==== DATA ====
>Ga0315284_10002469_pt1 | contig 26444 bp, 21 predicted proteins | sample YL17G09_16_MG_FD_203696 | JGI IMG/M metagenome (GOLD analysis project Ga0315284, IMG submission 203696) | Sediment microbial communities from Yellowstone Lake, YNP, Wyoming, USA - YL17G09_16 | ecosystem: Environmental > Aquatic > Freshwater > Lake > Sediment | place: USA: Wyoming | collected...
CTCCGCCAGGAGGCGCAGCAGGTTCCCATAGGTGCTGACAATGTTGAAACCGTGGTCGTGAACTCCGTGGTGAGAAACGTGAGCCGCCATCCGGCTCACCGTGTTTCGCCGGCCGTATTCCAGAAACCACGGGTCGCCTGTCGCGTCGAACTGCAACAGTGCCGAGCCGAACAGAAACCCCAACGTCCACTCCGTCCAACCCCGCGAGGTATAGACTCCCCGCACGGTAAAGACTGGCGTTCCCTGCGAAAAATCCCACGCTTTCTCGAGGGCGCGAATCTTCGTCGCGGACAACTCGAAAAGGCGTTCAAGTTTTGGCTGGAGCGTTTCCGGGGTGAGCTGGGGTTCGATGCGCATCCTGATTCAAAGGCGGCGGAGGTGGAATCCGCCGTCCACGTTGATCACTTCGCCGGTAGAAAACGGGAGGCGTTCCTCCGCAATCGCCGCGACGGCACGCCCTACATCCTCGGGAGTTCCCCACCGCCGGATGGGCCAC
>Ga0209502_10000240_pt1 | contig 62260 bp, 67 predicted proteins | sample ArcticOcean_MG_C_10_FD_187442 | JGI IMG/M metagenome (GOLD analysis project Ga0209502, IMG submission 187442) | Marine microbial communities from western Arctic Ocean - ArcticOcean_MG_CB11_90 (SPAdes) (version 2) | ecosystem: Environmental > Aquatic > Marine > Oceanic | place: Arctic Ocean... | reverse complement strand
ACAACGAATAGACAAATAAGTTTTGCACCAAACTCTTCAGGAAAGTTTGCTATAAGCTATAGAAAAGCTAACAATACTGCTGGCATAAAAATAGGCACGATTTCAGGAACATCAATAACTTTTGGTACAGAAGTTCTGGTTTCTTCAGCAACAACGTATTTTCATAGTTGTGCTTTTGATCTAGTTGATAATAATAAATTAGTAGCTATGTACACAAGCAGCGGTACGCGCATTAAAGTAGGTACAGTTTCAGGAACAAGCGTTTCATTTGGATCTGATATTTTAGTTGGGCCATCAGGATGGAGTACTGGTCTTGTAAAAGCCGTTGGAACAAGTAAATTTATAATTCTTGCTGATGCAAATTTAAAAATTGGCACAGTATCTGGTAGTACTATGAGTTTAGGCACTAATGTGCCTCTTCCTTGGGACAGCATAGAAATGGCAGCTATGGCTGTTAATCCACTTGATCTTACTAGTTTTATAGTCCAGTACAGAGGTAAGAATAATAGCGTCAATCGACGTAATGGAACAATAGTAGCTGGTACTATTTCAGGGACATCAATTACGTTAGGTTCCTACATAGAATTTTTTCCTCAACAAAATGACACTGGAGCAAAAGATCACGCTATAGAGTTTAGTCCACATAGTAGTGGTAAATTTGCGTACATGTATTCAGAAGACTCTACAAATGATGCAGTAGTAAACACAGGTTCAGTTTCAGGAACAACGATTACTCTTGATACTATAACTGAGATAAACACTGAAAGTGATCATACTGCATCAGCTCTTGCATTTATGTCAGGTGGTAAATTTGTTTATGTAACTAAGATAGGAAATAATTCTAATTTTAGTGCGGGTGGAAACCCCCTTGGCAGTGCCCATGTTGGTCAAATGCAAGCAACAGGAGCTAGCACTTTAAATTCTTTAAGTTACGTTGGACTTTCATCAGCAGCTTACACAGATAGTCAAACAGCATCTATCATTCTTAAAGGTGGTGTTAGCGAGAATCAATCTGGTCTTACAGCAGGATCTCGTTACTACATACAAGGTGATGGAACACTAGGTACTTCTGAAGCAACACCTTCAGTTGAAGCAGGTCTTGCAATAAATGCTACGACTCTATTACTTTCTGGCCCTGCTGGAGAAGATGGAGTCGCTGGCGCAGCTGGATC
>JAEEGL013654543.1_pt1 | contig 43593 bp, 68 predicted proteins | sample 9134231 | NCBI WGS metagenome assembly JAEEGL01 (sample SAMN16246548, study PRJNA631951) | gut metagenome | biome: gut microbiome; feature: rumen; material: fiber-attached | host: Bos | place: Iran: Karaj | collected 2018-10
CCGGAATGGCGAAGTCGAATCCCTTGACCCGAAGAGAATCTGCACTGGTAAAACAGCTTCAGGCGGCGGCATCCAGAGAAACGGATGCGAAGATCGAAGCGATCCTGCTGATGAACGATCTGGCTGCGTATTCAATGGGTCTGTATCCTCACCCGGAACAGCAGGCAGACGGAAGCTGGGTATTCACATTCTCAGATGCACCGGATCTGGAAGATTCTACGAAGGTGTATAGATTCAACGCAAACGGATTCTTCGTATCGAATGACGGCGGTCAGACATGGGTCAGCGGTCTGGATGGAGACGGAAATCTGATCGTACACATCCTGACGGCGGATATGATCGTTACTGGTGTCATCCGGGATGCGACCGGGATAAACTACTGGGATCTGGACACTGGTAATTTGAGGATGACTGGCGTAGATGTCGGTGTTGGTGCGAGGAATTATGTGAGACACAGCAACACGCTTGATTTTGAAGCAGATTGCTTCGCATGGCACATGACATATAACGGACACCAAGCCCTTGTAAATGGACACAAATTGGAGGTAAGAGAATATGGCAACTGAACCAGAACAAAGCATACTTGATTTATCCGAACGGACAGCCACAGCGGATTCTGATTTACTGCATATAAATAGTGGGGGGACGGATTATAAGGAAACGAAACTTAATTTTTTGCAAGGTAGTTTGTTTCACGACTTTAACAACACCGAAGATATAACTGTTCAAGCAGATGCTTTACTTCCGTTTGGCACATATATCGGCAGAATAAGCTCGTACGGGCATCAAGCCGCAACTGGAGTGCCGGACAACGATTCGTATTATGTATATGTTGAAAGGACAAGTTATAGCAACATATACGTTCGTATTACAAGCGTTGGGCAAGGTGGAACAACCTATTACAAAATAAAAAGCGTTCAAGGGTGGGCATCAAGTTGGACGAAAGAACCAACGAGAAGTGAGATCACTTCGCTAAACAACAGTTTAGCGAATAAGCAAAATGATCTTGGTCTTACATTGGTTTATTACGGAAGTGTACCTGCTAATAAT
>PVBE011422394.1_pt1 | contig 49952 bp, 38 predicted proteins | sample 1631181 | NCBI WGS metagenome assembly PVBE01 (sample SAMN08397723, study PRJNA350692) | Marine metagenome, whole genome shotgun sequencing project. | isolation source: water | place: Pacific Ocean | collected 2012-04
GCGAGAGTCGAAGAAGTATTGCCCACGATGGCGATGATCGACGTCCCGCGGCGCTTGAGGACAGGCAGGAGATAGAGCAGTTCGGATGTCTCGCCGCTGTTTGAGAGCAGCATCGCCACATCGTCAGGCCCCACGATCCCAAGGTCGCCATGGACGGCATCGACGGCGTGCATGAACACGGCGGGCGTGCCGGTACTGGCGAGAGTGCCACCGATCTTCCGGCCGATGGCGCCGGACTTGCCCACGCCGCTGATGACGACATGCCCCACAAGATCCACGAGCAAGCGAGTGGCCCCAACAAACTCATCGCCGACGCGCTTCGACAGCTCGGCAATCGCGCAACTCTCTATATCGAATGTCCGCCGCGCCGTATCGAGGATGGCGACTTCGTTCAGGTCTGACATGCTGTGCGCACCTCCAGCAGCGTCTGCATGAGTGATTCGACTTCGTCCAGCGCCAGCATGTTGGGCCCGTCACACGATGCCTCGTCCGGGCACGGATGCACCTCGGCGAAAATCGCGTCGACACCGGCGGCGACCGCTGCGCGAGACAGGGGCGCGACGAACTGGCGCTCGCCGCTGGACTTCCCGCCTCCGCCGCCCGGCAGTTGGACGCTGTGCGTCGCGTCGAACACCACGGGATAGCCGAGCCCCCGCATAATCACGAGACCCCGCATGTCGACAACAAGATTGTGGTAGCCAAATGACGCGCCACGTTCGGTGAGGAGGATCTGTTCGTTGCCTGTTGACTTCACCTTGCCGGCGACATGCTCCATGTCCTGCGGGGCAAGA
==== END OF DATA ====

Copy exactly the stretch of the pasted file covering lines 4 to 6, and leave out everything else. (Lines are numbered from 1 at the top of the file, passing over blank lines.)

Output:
ACAACGAATAGACAAATAAGTTTTGCACCAAACTCTTCAGGAAAGTTTGCTATAAGCTATAGAAAAGCTAACAATACTGCTGGCATAAAAATAGGCACGATTTCAGGAACATCAATAACTTTTGGTACAGAAGTTCTGGTTTCTTCAGCAACAACGTATTTTCATAGTTGTGCTTTTGATCTAGTTGATAATAATAAATTAGTAGCTATGTACACAAGCAGCGGTACGCGCATTAAAGTAGGTACAGTTTCAGGAACAAGCGTTTCATTTGGATCTGATATTTTAGTTGGGCCATCAGGATGGAGTACTGGTCTTGTAAAAGCCGTTGGAACAAGTAAATTTATAATTCTTGCTGATGCAAATTTAAAAATTGGCACAGTATCTGGTAGTACTATGAGTTTAGGCACTAATGTGCCTCTTCCTTGGGACAGCATAGAAATGGCAGCTATGGCTGTTAATCCACTTGATCTTACTAGTTTTATAGTCCAGTACAGAGGTAAGAATAATAGCGTCAATCGACGTAATGGAACAATAGTAGCTGGTACTATTTCAGGGACATCAATTACGTTAGGTTCCTACATAGAATTTTTTCCTCAACAAAATGACACTGGAGCAAAAGATCACGCTATAGAGTTTAGTCCACATAGTAGTGGTAAATTTGCGTACATGTATTCAGAAGACTCTACAAATGATGCAGTAGTAAACACAGGTTCAGTTTCAGGAACAACGATTACTCTTGATACTATAACTGAGATAAACACTGAAAGTGATCATACTGCATCAGCTCTTGCATTTATGTCAGGTGGTAAATTTGTTTATGTAACTAAGATAGGAAATAATTCTAATTTTAGTGCGGGTGGAAACCCCCTTGGCAGTGCCCATGTTGGTCAAATGCAAGCAACAGGAGCTAGCACTTTAAATTCTTTAAGTTACGTTGGACTTTCATCAGCAGCTTACACAGATAGTCAAACAGCATCTATCATTCTTAAAGGTGGTGTTAGCGAGAATCAATCTGGTCTTACAGCAGGATCTCGTTACTACATACAAGGTGATGGAACACTAGGTACTTCTGAAGCAACACCTTCAGTTGAAGCAGGTCTTGCAATAAATGCTACGACTCTATTACTTTCTGGCCCTGCTGGAGAAGATGGAGTCGCTGGCGCAGCTGGATC
>JAEEGL013654543.1_pt1 | contig 43593 bp, 68 predicted proteins | sample 9134231 | NCBI WGS metagenome assembly JAEEGL01 (sample SAMN16246548, study PRJNA631951) | gut metagenome | biome: gut microbiome; feature: rumen; material: fiber-attached | host: Bos | place: Iran: Karaj | collected 2018-10
CCGGAATGGCGAAGTCGAATCCCTTGACCCGAAGAGAATCTGCACTGGTAAAACAGCTTCAGGCGGCGGCATCCAGAGAAACGGATGCGAAGATCGAAGCGATCCTGCTGATGAACGATCTGGCTGCGTATTCAATGGGTCTGTATCCTCACCCGGAACAGCAGGCAGACGGAAGCTGGGTATTCACATTCTCAGATGCACCGGATCTGGAAGATTCTACGAAGGTGTATAGATTCAACGCAAACGGATTCTTCGTATCGAATGACGGCGGTCAGACATGGGTCAGCGGTCTGGATGGAGACGGAAATCTGATCGTACACATCCTGACGGCGGATATGATCGTTACTGGTGTCATCCGGGATGCGACCGGGATAAACTACTGGGATCTGGACACTGGTAATTTGAGGATGACTGGCGTAGATGTCGGTGTTGGTGCGAGGAATTATGTGAGACACAGCAACACGCTTGATTTTGAAGCAGATTGCTTCGCATGGCACATGACATATAACGGACACCAAGCCCTTGTAAATGGACACAAATTGGAGGTAAGAGAATATGGCAACTGAACCAGAACAAAGCATACTTGATTTATCCGAACGGACAGCCACAGCGGATTCTGATTTACTGCATATAAATAGTGGGGGGACGGATTATAAGGAAACGAAACTTAATTTTTTGCAAGGTAGTTTGTTTCACGACTTTAACAACACCGAAGATATAACTGTTCAAGCAGATGCTTTACTTCCGTTTGGCACATATATCGGCAGAATAAGCTCGTACGGGCATCAAGCCGCAACTGGAGTGCCGGACAACGATTCGTATTATGTATATGTTGAAAGGACAAGTTATAGCAACATATACGTTCGTATTACAAGCGTTGGGCAAGGTGGAACAACCTATTACAAAATAAAAAGCGTTCAAGGGTGGGCATCAAGTTGGACGAAAGAACCAACGAGAAGTGAGATCACTTCGCTAAACAACAGTTTAGCGAATAAGCAAAATGATCTTGGTCTTACATTGGTTTATTACGGAAGTGTACCTGCTAATAAT